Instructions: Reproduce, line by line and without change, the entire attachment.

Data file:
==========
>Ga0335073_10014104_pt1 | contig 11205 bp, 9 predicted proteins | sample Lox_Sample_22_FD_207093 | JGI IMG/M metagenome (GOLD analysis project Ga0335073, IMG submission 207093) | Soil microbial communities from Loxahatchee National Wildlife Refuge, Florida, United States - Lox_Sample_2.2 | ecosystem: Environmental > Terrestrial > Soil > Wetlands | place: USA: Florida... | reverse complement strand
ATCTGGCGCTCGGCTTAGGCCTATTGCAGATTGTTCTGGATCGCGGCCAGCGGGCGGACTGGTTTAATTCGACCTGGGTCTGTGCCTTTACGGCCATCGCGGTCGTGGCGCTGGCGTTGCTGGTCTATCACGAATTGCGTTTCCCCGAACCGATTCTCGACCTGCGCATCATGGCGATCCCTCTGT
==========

>Ga0335073_10014104_pt1 | contig 11205 bp, 9 predicted proteins | sample Lox_Sample_22_FD_207093 | JGI IMG/M metagenome (GOLD analysis project Ga0335073, IMG submission 207093) | Soil microbial communities from Loxahatchee National Wildlife Refuge, Florida, United States - Lox_Sample_2.2 | ecosystem: Environmental > Terrestrial > Soil > Wetlands | place: USA: Florida... | reverse complement strand
ATCTGGCGCTCGGCTTAGGCCTATTGCAGATTGTTCTGGATCGCGGCCAGCGGGCGGACTGGTTTAATTCGACCTGGGTCTGTGCCTTTACGGCCATCGCGGTCGTGGCGCTGGCGTTGCTGGTCTATCACGAATTGCGTTTCCCCGAACCGATTCTCGACCTGCGCATCATGGCGATCCCTCTGT